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Stepper Motors Step Up for Machine Automation (.PDF Download)

Feb. 9, 2018
Stepper Motors Step Up for Machine Automation (.PDF Download)

Engineers rely on motion-control devices to improve efficiencies and production rates on automated factory floors, or at least maintain them. One family of such devices, stepper motors, is widely used because of their simple implementation, attractive price/performance ratio, and high torque at low speeds. In the past, stepper motors couldn’t keep up with servo motors in demanding applications, but recent advances have greatly upgraded stepper-motor performance, expanding the areas in which they can make positive differences.

Stepper motors are often used in demanding applications, such as this packaging machine.

Here’s a look at those advances, and an overview of the other two leading motion-control devices for machine automation: servo motors and variable-frequency drives (VFDs).

The Top Three Motor/Drive Types

Engineers can choose from numerous varieties of motors, drives, and controllers to meet the demands of the application at hand, such as torque, speed, and size.

Stepper motors generally include a motor, drive, and controller. The motor, a brushless dc version, moves in equally sized fixed steps during rotation, and only rotates one step at time. Stepper motors have simple designs and controls, and don’t require tuning or adjustment. They provide excellent torque at speeds under 1,000 rpm and are one-half to one-third the cost of comparable servo systems. Their output torque decreases as their speed (rpm) increases, making them difficult to operate. Not only that, it’s tough to get useful work out of them at speeds above 1,000 rpm for dc-powered applications and above 1,500 rpm for ac-powered ones.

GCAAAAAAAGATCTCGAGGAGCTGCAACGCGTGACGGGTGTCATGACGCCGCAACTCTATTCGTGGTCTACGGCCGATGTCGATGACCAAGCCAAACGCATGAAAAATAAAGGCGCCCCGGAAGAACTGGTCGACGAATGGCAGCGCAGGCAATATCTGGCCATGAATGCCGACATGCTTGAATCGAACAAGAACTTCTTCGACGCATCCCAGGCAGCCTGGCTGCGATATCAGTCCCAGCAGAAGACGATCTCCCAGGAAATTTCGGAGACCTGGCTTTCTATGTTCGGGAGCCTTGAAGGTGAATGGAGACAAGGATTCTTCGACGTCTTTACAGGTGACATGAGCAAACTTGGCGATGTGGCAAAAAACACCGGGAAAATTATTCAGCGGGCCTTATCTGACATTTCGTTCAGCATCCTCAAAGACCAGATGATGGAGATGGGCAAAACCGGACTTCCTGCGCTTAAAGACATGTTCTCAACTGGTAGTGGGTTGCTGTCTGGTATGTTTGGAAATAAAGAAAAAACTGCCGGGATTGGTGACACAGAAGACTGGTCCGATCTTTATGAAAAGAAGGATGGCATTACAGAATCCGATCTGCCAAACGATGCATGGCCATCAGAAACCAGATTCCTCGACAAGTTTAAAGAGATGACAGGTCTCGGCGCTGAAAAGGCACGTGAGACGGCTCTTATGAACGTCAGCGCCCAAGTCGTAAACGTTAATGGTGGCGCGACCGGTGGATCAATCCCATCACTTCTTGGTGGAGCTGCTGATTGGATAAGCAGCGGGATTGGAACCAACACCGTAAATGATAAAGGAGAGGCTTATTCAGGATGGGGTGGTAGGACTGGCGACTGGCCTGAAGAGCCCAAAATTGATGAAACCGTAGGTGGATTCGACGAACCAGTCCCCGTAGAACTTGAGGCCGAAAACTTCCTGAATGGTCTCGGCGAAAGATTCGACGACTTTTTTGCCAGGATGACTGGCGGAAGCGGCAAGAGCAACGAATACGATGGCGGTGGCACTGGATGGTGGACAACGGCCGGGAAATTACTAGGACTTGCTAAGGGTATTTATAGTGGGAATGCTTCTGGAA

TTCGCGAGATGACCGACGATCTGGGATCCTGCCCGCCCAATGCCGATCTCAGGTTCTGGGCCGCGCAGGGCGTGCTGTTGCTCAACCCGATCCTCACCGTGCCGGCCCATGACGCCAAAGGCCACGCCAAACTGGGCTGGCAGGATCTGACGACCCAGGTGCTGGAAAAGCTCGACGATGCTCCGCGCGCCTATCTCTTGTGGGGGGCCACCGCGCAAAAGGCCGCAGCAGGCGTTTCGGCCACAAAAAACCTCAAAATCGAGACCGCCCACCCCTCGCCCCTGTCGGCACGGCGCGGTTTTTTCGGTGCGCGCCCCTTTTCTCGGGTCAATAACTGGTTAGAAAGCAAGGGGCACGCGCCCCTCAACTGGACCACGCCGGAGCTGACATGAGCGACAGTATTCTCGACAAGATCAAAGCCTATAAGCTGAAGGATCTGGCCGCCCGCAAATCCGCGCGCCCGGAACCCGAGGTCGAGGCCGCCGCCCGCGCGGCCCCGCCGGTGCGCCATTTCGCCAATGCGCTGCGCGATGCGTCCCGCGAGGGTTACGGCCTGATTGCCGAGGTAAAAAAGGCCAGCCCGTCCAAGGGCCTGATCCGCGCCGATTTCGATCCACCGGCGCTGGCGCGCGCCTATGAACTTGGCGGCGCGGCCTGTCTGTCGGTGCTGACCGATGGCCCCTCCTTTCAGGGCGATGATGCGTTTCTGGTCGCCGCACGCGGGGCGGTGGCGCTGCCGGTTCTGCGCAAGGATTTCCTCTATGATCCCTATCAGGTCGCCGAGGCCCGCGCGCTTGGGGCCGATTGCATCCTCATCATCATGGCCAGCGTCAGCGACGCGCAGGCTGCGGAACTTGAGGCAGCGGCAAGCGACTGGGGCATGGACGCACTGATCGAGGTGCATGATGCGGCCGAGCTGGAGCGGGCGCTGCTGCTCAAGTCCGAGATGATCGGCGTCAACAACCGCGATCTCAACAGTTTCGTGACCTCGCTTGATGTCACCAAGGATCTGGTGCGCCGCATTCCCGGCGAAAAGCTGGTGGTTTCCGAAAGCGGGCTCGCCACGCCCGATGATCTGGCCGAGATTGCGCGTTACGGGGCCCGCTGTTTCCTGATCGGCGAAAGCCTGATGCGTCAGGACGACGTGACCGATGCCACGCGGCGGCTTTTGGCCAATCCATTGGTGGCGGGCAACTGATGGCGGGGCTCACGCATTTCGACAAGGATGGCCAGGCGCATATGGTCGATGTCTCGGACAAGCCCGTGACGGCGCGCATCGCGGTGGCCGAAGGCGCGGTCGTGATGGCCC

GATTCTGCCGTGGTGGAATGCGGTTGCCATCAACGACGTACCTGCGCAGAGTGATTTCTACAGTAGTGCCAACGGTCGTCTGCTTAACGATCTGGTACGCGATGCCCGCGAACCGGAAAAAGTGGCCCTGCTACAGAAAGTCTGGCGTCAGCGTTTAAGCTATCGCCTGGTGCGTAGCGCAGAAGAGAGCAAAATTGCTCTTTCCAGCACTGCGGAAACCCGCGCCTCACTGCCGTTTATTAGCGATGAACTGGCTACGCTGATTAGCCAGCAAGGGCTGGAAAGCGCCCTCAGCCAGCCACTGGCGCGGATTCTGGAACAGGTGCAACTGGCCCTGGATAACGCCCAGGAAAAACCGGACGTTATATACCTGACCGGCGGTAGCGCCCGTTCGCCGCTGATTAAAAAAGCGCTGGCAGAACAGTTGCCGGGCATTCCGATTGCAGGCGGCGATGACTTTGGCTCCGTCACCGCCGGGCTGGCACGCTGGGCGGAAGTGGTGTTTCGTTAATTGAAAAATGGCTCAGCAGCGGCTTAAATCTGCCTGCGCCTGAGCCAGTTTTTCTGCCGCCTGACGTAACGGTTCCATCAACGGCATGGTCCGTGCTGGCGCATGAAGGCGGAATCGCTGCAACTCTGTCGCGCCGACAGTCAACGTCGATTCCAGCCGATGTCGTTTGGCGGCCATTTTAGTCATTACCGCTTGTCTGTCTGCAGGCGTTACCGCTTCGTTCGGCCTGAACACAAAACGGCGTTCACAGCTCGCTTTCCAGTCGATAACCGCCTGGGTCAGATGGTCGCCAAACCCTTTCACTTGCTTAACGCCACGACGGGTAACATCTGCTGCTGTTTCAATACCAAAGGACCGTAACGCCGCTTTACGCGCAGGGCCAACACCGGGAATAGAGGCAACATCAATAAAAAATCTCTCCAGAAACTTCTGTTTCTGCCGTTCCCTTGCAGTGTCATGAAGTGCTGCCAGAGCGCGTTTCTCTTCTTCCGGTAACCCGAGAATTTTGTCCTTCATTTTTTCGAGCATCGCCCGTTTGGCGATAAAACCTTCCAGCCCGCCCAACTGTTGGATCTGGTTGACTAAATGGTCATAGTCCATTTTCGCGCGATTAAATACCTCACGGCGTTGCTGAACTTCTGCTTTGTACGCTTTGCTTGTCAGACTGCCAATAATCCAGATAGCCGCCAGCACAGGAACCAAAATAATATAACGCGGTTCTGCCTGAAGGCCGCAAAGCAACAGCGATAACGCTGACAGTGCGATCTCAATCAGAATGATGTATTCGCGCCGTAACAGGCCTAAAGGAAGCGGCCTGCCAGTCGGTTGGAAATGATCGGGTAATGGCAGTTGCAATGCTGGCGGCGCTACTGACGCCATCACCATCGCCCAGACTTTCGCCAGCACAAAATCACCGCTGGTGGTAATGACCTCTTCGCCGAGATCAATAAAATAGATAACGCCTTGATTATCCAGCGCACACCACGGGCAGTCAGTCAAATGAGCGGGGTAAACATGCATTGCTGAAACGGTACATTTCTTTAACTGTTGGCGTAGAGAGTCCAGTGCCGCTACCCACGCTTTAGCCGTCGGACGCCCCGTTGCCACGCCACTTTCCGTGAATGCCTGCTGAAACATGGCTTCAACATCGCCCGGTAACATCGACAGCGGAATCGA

Servo motors consist of a motor, drive, controller, and a positional feedback device. They can deliver high torque at speeds above 2,000 rpm, and are preferred over stepper motors for variable load applications. They are also more complex to control than stepper motors and require tuning and adjustments. Position feedback, together with upfront plus maintenance costs, push their prices above those of stepper motors. At about $2,000 (USD) per axis, cost is considerably higher than stepper-motor systems.

VFDs include an ac motor and a drive and cost less than steppers or servo motors, but cannot provide positioning. They do, however, offer good speed control, even with variable loads. A VFD also saves energy in applications where the motor does not need to run continuously at full load. Furthermore, VFDs have built-in soft-start capabilities to limit inrush currents.

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